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New rules may help women-owned firms get federal contracts

The guidelines aimed at getting women-owned businesses the minimum 5% of government contracts initially mandated in 1994 will focus on 83 industries, including residential construction.

August 16, 2010|By Cyndia Zwahlen

In 1994, Congress passed a law requiring that a minimum of 5% of the money spent on government contracts go to the nation's businesses that are majority-owned by women.

That was great news for women who believed they had never received a fair share of those contracts.

But the government didn't reach that mandated goal, and six years later Congress passed the Equity in Contracting for Women Act to give women-owned businesses more traction getting federal contracts.

That program was never implemented. Disagreements, including a lawsuit, held it up, and advocates for the businesses accused federal officials of foot-dragging. The closest the government ever came to meeting the goal was 3.4% in fiscal 2008. Recently, however, there was new hope that the full 5% could finally become a reality. New rules for a Small Business Administration program to get contracts to women-owned businesses are going through final review by the agency.

Karen Mills, head of the SBA, told a congressional committee last month that it's almost ready to go live.

"We expect to have this program operational by the end of this year," Mills said.

The new rules will focus on 83 industries, including residential construction.

"This will make a huge difference, and it has been a long time coming," said Holli Dorr, owner of Hollister Construction Co. in Anaheim.

The new program ensures that some contracts will go to female-owned businesses because male-owned businesses will not be considered for them.

Dorr's 20-person firm hopes to win a contract to build military housing for nearby bases.

Under the new program, "I won't have to compete with the giant companies, I'll only have to compete with women-owned companies," Dorr said. "And the women are smart and hungry — they'll figure out how to team up, form partnerships and joint ventures to do it together, and charge a little bit less."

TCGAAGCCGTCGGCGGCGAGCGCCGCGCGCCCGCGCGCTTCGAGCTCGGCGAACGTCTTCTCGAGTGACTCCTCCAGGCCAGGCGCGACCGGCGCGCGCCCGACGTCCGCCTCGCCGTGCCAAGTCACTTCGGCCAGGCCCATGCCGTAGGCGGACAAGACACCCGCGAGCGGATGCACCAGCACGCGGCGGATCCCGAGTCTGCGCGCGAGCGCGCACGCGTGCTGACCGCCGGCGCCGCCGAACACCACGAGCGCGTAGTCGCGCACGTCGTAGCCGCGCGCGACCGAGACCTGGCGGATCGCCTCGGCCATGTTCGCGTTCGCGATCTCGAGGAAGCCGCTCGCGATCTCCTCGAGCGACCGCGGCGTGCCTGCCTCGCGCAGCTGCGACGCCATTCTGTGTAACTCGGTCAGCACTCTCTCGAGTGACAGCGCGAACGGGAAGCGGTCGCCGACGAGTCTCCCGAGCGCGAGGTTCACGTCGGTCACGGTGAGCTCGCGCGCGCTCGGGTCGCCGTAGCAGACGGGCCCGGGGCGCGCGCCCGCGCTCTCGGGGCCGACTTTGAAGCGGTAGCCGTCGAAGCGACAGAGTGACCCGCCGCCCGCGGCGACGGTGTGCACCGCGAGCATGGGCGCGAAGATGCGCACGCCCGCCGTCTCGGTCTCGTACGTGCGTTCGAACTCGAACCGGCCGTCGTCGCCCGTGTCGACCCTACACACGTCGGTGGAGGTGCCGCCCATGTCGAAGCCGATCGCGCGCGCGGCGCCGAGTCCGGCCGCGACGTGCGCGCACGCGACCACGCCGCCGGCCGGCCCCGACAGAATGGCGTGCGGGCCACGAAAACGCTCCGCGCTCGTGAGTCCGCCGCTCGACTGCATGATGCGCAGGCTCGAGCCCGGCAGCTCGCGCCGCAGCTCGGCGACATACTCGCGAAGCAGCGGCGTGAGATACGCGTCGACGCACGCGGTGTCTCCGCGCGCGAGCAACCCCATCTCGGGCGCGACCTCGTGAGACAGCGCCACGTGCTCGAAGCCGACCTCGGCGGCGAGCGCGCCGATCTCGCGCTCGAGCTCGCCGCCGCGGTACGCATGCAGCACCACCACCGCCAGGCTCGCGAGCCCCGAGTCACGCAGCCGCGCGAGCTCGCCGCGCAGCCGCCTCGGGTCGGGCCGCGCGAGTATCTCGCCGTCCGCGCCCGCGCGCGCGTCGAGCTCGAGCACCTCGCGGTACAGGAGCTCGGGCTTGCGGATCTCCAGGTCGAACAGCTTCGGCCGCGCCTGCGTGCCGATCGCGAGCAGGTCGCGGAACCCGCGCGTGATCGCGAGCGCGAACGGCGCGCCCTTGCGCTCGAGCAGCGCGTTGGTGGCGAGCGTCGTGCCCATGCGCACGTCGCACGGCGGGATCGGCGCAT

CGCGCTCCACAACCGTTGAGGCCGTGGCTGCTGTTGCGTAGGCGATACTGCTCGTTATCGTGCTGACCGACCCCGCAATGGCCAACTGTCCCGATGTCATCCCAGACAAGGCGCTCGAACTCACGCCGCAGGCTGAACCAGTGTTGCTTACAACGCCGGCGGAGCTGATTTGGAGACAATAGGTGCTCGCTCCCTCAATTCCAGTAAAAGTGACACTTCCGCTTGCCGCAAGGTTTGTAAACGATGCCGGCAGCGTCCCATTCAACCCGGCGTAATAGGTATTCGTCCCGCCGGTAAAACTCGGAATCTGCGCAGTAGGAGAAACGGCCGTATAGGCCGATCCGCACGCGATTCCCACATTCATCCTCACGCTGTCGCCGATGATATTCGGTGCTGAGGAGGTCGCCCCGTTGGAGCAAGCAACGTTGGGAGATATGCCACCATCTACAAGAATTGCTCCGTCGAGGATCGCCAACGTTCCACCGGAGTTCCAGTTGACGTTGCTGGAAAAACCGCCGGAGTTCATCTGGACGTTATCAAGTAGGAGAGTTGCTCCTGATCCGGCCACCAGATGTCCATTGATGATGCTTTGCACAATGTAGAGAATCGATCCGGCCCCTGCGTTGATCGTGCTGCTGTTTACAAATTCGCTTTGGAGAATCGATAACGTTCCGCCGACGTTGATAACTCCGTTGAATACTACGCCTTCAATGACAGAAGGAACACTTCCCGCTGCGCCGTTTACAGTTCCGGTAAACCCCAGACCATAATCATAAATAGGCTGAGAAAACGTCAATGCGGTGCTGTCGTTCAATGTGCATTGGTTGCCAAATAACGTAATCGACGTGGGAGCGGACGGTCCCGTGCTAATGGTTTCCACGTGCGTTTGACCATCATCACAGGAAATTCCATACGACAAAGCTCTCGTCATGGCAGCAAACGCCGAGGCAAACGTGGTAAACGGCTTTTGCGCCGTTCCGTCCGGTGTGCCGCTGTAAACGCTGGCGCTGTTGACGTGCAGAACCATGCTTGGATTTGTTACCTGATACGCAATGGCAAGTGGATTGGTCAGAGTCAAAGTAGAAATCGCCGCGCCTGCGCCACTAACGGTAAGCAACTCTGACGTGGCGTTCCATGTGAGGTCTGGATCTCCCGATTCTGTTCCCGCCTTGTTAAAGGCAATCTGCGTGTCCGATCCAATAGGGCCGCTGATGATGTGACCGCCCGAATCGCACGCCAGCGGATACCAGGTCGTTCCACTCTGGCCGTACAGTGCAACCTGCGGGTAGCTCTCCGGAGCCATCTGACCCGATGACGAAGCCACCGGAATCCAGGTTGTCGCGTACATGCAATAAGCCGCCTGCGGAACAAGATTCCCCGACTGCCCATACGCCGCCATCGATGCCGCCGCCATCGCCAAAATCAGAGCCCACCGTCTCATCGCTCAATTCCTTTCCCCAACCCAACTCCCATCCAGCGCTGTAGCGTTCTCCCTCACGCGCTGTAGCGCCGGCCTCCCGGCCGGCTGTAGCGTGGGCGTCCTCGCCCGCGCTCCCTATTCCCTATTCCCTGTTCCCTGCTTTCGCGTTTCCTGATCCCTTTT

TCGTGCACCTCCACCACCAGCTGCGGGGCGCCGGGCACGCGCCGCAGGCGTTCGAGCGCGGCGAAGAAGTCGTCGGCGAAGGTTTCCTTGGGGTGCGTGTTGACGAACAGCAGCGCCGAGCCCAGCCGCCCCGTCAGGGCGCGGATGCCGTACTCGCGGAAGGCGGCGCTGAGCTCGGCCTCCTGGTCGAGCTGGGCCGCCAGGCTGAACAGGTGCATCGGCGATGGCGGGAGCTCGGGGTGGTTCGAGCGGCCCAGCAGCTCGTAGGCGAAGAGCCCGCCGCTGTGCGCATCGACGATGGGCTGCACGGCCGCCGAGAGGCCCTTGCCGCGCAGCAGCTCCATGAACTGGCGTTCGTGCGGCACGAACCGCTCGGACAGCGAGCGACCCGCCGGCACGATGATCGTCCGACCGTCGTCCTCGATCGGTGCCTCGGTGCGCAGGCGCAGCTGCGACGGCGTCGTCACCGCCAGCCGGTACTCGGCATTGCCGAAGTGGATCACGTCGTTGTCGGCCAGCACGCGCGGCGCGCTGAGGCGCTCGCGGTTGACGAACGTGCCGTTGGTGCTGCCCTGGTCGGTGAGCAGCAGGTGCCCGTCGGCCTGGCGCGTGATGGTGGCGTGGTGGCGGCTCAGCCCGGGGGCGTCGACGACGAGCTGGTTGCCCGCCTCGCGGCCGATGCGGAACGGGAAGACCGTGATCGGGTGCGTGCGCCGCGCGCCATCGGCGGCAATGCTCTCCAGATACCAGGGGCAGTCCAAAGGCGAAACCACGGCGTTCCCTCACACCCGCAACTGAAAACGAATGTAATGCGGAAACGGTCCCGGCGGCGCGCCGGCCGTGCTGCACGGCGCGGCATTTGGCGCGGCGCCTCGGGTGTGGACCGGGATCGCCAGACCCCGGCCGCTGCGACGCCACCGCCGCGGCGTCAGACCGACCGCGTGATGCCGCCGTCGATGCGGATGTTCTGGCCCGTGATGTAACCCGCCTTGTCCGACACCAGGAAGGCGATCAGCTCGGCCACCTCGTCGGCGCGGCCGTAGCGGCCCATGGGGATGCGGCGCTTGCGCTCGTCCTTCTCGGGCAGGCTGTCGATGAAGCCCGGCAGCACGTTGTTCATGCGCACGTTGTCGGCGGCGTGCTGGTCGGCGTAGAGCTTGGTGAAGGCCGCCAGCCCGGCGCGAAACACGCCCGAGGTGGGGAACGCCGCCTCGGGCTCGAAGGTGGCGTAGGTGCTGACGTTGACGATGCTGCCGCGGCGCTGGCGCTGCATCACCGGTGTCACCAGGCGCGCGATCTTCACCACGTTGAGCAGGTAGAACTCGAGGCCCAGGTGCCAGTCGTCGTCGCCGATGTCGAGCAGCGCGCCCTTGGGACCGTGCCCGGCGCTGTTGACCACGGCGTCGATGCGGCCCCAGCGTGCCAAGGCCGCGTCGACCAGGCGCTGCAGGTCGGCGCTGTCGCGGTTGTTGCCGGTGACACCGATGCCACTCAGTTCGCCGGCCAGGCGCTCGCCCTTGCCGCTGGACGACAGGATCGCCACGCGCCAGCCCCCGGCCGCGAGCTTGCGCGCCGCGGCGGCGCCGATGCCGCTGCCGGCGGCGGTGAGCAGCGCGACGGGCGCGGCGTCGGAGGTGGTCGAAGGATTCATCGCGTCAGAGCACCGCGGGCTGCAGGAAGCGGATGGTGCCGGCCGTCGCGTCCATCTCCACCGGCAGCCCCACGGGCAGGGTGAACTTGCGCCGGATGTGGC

The program could have a sizable effect in Southern California. There were about 375,550 businesses majority-owned by women in the Los Angeles- Long Beach- Santa Ana area as of 2008, according to the Center for Women's Business Research.

"Just by the sheer numbers you can't tell me there is not going to be a huge cadre of highly qualified firms" eligible for the program, said Gayla Kraetsch Hartsough, president of KH Consulting Group, a federal contractor based in Century City.

At the same time, landing a federal contract is not an easy task for newbies, Hartsough said. Her small firm recently spent almost three weeks, full time, putting together an 800-page proposal to get a piece of a U.S. Navy renewable energy pilot program at Port Hueneme.

Although rules for the women's business program are not final, advocates are already pushing for changes to make it easier for more women business owners to take advantage of it. Legislation has been introduced to lift caps that limit the program to contracts worth $3 million or less for service companies and $5 million or less for manufacturing companies.

Also, the U.S. Women's Chamber of Commerce wants to at least double the federal government's minimum goal to 10% and expand the number of industries included in the program.

"We are trying to make it apply to more women," said Margot Dorfman, chief executive of the Washington-based group.

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